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Review: The Covenant reminds us how recently we have come to expect a long life

04 Oct 2020 5 minute read
The Covenant by Thorne Moore

Sarah Tanburn

Cwmderwen is one of those narrow, steep-sided valleys rich in stones and scrub. The Owen family are proud tenants of twenty-four acres, one rood and eight perches. Led by patriarch Thomas, they work hard on the small farm in the week and pray hard in chapel on a Sunday. Near the start of the book, a blazing rainbow confirms their conviction that the land is theirs by divine right.

Leah, youngest and brightest daughter sees her beloved preacher become a missionary in China. She is resigned to the limits imposed by her sex, but dreams of becoming a teacher. Tragedy strikes the family, though, and everything changes. Leah, not seeing the risk, is caught at home as the unmarried girl kept behind to look after her parents. Silent and determined, she takes up the reins of the farm; it is Owen land, she fervently believes, and she will hold it for the next generation, come what may. Leah is almost daunting in her resilience and her apparent ability to rise to every challenge. Moore keeps her fallible enough to keep our attention, as allies and enemies swirl around her.

Covenant is the prequel to Moore’s first novel A Time for Silence. I must confess, I haven’t read that yet, but here’s the good news: you can enjoy this one all on its own.

As you would expect from the title, this novel explores many promises, spoken and unspoken. The vows exchanged or withheld between men and women, long-nurtured commitments to revenge and many others drive the plot.

This is also very much a story of death. For this community, death in infancy is so common that the children are barely remembered by any but their grieving mothers. Harder to swallow are the deaths of teenagers and youngsters. Long before the engulfing slaughter of the 1914-1918 war, the families of Cwmderwen lose loved ones to injury and illness. Some of these deaths are forgiven, but some are not.

Reading it now, as the country endures so much death which could have been avoided and we brace ourselves for more, Moore’s work reminds us how recently we have come to expect a long life for most of us. Covenant’s tales of mistreated wounds, undiagnosed disease and unaffordable medicine are a grim memory of times still (just) within living memory.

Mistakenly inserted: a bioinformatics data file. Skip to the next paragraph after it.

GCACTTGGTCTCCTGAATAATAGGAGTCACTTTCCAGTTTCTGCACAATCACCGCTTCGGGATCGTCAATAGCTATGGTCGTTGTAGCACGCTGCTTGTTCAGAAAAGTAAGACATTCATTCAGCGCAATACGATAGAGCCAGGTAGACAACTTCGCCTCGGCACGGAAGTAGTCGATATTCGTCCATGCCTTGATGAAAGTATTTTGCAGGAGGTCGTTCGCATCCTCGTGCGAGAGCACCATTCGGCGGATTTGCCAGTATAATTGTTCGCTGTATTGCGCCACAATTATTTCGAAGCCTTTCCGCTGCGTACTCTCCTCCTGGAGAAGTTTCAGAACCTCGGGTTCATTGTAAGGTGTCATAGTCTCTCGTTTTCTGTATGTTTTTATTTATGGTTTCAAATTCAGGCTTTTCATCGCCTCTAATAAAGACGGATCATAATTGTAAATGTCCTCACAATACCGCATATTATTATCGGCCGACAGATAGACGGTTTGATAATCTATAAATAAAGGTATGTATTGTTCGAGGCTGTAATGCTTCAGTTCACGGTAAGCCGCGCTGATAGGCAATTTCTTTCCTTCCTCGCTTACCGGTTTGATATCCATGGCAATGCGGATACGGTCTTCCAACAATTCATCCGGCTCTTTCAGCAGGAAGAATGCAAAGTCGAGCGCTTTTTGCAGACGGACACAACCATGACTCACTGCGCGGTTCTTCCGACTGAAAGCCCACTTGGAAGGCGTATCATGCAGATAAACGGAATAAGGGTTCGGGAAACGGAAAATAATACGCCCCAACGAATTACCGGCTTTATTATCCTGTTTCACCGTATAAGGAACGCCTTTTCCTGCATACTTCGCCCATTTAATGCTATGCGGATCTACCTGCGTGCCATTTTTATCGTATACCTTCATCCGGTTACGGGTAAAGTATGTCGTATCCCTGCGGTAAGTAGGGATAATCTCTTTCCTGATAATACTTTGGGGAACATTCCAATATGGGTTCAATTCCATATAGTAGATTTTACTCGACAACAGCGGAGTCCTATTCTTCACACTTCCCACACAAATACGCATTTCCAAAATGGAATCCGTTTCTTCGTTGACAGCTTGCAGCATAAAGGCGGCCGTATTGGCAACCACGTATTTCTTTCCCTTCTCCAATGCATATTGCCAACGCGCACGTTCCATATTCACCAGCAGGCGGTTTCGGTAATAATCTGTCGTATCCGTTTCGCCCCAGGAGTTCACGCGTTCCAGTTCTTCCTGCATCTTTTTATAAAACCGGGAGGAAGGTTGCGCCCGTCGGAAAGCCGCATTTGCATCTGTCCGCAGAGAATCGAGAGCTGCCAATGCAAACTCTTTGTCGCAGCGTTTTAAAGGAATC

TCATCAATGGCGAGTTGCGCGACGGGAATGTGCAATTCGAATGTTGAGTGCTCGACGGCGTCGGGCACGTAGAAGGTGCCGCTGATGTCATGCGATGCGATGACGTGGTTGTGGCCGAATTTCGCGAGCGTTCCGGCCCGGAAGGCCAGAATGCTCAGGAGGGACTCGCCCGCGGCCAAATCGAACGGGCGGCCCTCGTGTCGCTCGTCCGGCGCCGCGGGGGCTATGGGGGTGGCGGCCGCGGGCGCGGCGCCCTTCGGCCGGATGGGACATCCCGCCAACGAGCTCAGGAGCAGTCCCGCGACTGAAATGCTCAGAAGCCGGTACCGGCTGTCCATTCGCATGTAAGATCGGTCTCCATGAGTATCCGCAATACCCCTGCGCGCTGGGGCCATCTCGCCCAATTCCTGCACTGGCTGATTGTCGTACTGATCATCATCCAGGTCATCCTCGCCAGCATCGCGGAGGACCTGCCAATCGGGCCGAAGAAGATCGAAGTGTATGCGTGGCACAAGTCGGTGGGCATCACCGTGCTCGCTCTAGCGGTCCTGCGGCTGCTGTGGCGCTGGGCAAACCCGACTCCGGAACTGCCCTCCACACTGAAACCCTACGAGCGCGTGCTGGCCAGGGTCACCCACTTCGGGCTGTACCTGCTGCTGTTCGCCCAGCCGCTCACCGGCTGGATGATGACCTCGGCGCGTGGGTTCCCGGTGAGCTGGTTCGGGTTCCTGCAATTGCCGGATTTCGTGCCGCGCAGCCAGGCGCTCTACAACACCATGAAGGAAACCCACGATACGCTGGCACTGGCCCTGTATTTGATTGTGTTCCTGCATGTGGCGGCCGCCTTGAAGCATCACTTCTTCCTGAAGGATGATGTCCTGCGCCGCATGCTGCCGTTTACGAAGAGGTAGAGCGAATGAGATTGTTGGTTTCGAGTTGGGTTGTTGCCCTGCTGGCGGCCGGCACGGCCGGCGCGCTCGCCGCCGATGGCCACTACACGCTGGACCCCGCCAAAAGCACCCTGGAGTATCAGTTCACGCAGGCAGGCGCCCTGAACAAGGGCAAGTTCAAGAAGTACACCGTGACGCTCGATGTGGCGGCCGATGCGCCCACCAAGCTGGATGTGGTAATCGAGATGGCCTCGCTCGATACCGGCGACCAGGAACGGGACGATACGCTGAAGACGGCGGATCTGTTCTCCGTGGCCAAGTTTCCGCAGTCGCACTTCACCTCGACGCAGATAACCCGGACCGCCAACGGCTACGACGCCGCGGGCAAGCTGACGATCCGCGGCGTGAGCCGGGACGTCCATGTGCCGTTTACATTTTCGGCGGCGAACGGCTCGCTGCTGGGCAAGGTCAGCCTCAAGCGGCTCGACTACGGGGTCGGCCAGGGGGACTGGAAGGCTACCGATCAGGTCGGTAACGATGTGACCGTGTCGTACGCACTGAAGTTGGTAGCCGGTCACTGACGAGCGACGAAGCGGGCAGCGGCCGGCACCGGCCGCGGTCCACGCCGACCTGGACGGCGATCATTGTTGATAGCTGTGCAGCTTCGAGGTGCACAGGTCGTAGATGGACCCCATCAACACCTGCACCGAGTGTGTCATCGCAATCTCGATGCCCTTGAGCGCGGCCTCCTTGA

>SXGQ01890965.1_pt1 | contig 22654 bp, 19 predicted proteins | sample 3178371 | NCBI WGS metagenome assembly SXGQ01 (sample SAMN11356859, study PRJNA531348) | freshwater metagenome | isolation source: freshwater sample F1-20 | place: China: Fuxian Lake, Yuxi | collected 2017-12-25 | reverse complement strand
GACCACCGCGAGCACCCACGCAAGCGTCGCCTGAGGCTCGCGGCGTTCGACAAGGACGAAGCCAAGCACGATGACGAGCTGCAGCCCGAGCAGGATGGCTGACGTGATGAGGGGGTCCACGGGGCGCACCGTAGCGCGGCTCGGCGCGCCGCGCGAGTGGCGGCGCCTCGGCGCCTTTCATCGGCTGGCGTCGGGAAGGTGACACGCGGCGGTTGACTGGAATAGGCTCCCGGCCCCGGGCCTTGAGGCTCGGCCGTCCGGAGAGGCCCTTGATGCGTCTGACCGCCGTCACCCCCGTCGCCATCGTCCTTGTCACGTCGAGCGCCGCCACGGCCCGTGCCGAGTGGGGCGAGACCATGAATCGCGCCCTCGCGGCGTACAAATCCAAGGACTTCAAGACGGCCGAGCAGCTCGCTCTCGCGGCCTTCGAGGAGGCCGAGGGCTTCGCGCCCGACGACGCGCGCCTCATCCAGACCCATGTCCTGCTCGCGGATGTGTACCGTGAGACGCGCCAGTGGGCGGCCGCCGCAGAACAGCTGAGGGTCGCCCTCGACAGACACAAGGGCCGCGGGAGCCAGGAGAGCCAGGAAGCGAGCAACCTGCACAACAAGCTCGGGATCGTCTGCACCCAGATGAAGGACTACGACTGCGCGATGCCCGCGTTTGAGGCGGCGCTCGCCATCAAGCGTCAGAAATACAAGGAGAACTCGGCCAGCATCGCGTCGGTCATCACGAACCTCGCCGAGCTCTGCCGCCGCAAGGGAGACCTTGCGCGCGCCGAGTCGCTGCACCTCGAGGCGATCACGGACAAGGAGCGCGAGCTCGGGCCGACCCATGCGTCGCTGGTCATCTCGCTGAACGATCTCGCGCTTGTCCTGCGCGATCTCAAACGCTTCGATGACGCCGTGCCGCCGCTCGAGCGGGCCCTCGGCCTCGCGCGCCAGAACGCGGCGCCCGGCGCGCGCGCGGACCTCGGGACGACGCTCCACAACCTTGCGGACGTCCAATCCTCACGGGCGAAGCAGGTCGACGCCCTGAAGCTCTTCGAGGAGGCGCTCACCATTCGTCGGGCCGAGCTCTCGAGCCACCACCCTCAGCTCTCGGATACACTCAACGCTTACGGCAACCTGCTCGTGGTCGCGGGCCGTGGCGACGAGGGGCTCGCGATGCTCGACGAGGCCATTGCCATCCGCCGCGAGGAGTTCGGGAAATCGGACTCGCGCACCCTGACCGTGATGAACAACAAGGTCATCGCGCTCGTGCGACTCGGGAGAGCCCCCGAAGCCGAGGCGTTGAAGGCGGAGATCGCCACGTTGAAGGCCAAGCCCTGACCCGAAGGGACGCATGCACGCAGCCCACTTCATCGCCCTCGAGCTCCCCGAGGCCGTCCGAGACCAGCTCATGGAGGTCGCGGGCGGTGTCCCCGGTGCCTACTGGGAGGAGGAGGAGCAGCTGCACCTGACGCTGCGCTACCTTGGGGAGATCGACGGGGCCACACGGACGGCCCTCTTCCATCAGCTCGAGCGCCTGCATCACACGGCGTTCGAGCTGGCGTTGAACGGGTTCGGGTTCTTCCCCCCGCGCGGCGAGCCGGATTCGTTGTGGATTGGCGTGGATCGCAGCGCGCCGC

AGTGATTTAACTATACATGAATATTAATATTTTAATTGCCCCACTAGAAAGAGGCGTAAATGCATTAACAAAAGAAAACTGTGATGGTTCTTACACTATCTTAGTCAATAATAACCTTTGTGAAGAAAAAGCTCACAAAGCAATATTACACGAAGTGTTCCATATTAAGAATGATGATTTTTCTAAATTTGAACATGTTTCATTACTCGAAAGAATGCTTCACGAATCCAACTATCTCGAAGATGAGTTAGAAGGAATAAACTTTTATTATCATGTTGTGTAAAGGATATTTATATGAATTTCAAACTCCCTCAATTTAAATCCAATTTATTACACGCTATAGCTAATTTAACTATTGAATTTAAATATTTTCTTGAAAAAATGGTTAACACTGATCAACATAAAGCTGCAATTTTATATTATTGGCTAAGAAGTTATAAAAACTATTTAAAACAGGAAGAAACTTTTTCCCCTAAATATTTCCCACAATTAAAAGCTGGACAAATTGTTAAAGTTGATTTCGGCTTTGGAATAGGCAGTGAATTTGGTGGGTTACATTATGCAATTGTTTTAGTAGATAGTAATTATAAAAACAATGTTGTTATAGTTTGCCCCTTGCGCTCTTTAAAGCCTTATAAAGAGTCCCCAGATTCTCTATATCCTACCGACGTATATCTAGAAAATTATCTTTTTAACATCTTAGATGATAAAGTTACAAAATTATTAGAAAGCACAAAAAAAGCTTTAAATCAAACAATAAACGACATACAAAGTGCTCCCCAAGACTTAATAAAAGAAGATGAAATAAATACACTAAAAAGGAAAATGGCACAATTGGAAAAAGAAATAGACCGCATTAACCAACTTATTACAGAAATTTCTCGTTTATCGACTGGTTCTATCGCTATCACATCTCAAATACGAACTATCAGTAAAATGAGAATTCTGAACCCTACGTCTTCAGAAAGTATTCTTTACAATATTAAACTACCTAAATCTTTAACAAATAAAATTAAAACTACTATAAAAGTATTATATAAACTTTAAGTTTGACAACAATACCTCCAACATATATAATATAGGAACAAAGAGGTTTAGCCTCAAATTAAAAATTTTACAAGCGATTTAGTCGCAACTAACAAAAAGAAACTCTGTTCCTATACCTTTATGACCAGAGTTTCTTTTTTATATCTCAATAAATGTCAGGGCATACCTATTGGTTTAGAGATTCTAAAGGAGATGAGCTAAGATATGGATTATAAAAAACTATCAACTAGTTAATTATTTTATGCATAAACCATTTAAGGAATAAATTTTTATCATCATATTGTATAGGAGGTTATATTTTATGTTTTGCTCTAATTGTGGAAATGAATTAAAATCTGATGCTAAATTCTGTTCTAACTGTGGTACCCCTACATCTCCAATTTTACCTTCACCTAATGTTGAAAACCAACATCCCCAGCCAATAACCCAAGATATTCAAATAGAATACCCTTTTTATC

Of course, alongside death and promises, there is sex. In this enclosed, religious world, sex is everywhere. Even the most gentrified of ladies knows that sheep must breed and lambs cared for. The upright deacons of the chapel condemn lasciviousness, gambling and drink, but it doesn’t stop the reality tumbling in the streets of the local market town and seducing the youngsters away from righteousness.

In another sense, too, sex is of overwhelming importance. Leah would inherit the tenancy from her father if she was a son, but as a mere girl he dismisses any such option. Her brother must instead take on work he hates. This curse extends to the next generation, as young Annie flees her home into service to escape a worse fate. We have, thankfully, travelled some way from that predetermination, at least in this part of the world, and Covenant reminds us how precious, and maybe fragile, those changes are.

Equally changed is the religiosity of Wales. The novel is set during a wave of religious revivals; the fervour of seeing the light is itself mirrored in the passions of the family, even as loss of faith is crucial in their fortunes. Today that overwhelming importance can be hard to reimagine as Wales has become one of the least observant countries in Europe. (By some way, Wales now has more people declaring ‘no religion’ than any other UK nation, according to the Office for National Statistics.)

I grew up in a religious household, albeit in which one where the tambourine was as important as the organ, so I recognise some of Leah’s pain in doing her duty, the importance of the bible in their daily lives, and the hierarchy of deity, land and family. Moore draws this out beautifully, an education for anyone wondering why and how faith has shaped this land.


In all this change – of mortality, conduct and expectation – the landscape remains the same. The valley of the Owen farm is fictional, but any explorer of the Welsh countryside has been there. If you walk in the hills, you will know the steep sides and scrubby trees, the sudden explosions of rain or the mizzle drifting across the slopes. You have seen the intensity of green which fills the eyes till they brim at the beauty of it all.

And of course, the noise of wind and falling water which accompanies you everywhere. Moore gives us this hard-working, stubborn landscape as itself the character of the family and community. Without them, the land would be different, but they could not be who they are without the land on which they live.

Enjoy Covenant. In the meantime, I am adding A Time for Silence to be my ‘to be read’ pile, as I’d like to know what happened next.

The Covenant by Thorne Moore is published by Honno and can be bought here.

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